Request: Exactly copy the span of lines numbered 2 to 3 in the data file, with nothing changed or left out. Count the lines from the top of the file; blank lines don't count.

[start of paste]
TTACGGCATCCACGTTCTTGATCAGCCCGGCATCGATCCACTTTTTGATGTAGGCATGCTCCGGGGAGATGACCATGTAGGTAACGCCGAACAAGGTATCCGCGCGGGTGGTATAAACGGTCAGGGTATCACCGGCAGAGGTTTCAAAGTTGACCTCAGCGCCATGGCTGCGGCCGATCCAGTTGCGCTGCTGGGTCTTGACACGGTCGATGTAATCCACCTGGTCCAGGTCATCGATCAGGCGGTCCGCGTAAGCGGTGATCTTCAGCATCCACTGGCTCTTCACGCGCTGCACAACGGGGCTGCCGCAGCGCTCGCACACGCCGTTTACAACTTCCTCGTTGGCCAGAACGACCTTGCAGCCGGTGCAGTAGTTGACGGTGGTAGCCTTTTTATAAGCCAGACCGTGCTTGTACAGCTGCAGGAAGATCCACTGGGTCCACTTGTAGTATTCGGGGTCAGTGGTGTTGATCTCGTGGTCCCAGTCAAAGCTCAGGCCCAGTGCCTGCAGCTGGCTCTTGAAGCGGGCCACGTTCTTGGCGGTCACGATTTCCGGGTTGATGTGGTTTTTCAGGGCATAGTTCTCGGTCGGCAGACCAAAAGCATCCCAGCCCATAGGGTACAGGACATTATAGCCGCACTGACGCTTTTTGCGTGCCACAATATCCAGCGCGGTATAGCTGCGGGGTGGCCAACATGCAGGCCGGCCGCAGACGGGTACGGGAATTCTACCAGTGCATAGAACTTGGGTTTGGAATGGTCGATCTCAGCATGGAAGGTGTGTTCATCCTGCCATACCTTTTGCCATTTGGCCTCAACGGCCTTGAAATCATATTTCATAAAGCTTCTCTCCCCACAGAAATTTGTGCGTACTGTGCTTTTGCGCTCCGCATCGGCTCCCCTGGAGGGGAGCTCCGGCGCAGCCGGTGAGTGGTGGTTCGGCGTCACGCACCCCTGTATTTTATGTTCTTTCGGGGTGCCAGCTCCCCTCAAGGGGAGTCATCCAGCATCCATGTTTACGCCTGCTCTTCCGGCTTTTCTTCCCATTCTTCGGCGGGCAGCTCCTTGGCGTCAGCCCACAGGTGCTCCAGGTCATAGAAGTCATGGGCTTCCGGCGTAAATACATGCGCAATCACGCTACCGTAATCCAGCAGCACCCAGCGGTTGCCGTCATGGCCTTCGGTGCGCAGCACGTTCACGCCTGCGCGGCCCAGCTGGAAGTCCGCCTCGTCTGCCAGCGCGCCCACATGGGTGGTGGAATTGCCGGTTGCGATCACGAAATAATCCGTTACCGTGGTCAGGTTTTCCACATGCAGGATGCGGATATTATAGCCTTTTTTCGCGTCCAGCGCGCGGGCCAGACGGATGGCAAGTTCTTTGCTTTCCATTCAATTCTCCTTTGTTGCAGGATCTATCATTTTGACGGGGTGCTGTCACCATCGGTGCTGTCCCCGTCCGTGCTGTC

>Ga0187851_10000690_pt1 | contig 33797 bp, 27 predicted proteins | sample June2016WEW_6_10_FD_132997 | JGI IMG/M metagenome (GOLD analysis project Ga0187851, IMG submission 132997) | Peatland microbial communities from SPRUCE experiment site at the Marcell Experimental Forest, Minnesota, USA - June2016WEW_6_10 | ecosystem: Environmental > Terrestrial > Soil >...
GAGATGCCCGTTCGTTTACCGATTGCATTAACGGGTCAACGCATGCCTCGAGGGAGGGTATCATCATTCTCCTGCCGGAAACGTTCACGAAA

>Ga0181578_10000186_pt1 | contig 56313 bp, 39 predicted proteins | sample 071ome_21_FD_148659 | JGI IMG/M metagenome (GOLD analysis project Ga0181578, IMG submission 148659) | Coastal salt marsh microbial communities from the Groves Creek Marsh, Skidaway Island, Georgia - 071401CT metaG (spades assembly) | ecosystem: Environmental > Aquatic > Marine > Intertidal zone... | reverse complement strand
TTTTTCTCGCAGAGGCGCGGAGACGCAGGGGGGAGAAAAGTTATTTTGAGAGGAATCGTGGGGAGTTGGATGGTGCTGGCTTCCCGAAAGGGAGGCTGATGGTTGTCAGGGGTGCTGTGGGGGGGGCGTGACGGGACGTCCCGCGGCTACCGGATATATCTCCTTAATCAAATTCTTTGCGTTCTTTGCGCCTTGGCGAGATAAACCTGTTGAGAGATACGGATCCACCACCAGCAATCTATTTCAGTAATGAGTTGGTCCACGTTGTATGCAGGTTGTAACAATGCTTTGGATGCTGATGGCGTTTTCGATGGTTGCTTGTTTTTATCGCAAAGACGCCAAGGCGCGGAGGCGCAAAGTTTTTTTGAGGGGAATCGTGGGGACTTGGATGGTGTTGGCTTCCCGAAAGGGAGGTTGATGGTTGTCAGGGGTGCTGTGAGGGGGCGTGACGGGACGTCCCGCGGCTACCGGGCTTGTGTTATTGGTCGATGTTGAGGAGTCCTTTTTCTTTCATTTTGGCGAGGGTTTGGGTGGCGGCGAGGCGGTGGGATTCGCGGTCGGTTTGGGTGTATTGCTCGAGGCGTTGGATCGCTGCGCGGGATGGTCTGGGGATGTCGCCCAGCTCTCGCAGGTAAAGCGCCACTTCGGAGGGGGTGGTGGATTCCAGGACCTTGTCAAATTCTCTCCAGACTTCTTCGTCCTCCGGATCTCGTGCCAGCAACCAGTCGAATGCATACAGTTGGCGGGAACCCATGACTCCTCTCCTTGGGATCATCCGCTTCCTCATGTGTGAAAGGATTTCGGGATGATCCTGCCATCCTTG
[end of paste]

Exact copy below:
>Ga0187851_10000690_pt1 | contig 33797 bp, 27 predicted proteins | sample June2016WEW_6_10_FD_132997 | JGI IMG/M metagenome (GOLD analysis project Ga0187851, IMG submission 132997) | Peatland microbial communities from SPRUCE experiment site at the Marcell Experimental Forest, Minnesota, USA - June2016WEW_6_10 | ecosystem: Environmental > Terrestrial > Soil >...
GAGATGCCCGTTCGTTTACCGATTGCATTAACGGGTCAACGCATGCCTCGAGGGAGGGTATCATCATTCTCCTGCCGGAAACGTTCACGAAA